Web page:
The idea of a second 2019 byelection, this time for Nanaimo-Ladysmith MP, is unpalatable to some. But it wouldn’t be all bad.
Nanaimo citizens have been asked to cast a lot of ballots of late, with a provincial byelection Jan. 30 next up. It’s almost always campaign season around here.
However, a federal byelection this spring is no certainty. Though Elections Canada announced last week that a byelection was required, there was no date announced, and it could simply get rolled into the general election Oct. 21, we’re told.
The federal government’s Bill C-76 to amend the Canada Elections Act just received royal assent last month, and it contains new law around the timing of byelections, keeping them at least nine months from regularly scheduled elections. The Prime Minister’s Office says the PM didn’t want to announce a byelection in Nanaimo yet in order to avoid confusion, and probably, voter fatigue is a consideration. On top of all those reasons, it’s ultimately the prime minister’s call, and a vote in Nanaimo is unlikely to give the federal Liberals much of a red wave heading toward October.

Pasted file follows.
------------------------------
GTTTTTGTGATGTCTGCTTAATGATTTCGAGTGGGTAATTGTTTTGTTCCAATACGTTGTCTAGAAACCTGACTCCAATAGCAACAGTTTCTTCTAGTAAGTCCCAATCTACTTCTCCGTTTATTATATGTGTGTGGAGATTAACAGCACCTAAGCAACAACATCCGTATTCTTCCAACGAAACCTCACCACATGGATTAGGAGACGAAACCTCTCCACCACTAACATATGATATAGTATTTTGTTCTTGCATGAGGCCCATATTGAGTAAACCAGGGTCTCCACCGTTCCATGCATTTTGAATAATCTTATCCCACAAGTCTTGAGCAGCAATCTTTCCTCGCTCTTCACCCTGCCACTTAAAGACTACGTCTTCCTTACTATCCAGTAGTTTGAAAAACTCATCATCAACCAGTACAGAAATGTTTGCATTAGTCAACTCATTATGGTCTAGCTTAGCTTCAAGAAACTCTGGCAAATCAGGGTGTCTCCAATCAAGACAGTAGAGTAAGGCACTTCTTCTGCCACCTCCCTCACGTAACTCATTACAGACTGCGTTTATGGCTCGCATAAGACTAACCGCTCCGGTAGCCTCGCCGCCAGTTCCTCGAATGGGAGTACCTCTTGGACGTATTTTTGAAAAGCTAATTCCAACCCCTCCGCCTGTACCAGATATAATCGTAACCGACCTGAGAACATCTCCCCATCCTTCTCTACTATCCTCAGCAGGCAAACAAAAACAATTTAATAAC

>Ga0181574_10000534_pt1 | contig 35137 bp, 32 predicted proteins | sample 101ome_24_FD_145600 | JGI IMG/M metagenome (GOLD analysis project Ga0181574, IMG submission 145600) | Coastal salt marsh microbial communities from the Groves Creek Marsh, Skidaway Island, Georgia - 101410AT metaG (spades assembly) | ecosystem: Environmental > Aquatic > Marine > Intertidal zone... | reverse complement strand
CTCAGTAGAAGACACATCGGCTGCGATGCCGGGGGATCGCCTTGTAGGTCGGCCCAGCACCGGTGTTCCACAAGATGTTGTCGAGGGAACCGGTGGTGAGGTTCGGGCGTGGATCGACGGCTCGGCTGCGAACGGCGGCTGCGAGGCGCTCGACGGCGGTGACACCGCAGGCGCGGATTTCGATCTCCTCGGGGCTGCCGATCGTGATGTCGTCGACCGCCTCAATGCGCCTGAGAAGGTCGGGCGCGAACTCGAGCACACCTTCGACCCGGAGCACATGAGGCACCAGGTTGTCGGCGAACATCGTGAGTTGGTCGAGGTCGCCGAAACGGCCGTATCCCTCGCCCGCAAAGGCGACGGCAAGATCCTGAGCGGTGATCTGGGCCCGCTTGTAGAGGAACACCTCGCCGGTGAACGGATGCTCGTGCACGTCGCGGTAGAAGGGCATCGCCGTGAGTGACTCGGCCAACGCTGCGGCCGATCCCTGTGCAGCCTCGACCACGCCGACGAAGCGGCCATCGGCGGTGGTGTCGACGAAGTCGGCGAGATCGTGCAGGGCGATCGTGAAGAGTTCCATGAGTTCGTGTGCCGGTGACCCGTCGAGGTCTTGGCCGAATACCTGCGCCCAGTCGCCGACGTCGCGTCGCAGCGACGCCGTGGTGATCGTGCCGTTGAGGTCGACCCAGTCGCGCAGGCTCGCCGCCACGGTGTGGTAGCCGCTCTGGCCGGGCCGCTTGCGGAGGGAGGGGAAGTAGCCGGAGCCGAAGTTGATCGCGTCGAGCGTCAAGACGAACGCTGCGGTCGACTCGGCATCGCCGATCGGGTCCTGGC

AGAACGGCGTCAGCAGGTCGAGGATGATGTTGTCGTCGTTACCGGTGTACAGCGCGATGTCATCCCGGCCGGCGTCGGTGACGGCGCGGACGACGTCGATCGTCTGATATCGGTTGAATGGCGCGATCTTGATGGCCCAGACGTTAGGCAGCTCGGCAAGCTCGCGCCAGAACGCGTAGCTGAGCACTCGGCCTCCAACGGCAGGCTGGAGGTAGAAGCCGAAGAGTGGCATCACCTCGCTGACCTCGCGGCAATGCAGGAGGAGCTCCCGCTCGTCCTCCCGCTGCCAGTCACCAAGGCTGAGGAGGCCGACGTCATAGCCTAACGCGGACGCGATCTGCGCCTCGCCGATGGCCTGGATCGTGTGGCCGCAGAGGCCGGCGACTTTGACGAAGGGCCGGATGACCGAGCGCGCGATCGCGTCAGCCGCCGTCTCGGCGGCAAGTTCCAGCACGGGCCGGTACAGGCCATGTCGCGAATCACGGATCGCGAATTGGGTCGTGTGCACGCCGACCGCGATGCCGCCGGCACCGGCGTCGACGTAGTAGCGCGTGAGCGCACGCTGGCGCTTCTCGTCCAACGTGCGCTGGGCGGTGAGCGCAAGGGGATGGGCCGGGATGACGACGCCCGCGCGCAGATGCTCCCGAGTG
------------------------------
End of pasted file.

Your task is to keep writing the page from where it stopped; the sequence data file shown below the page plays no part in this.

So there’s a lot to suggest that a federal byelection won’t happen in Nanaimo-Ladysmith. If it does indeed get called, though, there’s reason to embrace it.
We’ve seen in recent months a series of provincial funding announcements around social housing, health care and more. There’s a likelihood a federal byelection may happen to coincide with new federal funding for projects in the region.
While it’s easy to say byelections are costly, it’s all Canadian taxpayers, not only the ones in the riding, who would be paying for it.
And byelections can result in hyper-local campaigns with local candidates in the spotlight rather than the party leaders.
A lot of times, politics seem to happen far away. Any chance we have to bridge that disconnect, make a decision at ballot box here in Nanaimo and gain representation is an opportunity. If it happens, we can make the most of it.